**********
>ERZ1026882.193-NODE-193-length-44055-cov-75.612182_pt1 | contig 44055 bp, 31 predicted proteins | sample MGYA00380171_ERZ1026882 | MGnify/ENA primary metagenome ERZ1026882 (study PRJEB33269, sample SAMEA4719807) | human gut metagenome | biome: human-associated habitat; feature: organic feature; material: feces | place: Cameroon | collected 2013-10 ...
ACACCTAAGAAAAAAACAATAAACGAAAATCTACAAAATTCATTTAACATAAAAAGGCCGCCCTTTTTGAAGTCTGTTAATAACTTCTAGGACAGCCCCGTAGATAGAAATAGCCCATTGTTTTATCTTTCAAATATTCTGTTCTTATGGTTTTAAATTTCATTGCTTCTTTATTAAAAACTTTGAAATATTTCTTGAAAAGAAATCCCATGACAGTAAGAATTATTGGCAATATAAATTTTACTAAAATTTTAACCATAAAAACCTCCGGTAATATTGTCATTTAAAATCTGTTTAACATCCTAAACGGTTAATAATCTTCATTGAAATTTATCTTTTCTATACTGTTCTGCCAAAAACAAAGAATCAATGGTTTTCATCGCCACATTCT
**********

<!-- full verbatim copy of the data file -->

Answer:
>ERZ1026882.193-NODE-193-length-44055-cov-75.612182_pt1 | contig 44055 bp, 31 predicted proteins | sample MGYA00380171_ERZ1026882 | MGnify/ENA primary metagenome ERZ1026882 (study PRJEB33269, sample SAMEA4719807) | human gut metagenome | biome: human-associated habitat; feature: organic feature; material: feces | place: Cameroon | collected 2013-10 ...
ACACCTAAGAAAAAAACAATAAACGAAAATCTACAAAATTCATTTAACATAAAAAGGCCGCCCTTTTTGAAGTCTGTTAATAACTTCTAGGACAGCCCCGTAGATAGAAATAGCCCATTGTTTTATCTTTCAAATATTCTGTTCTTATGGTTTTAAATTTCATTGCTTCTTTATTAAAAACTTTGAAATATTTCTTGAAAAGAAATCCCATGACAGTAAGAATTATTGGCAATATAAATTTTACTAAAATTTTAACCATAAAAACCTCCGGTAATATTGTCATTTAAAATCTGTTTAACATCCTAAACGGTTAATAATCTTCATTGAAATTTATCTTTTCTATACTGTTCTGCCAAAAACAAAGAATCAATGGTTTTCATCGCCACATTCT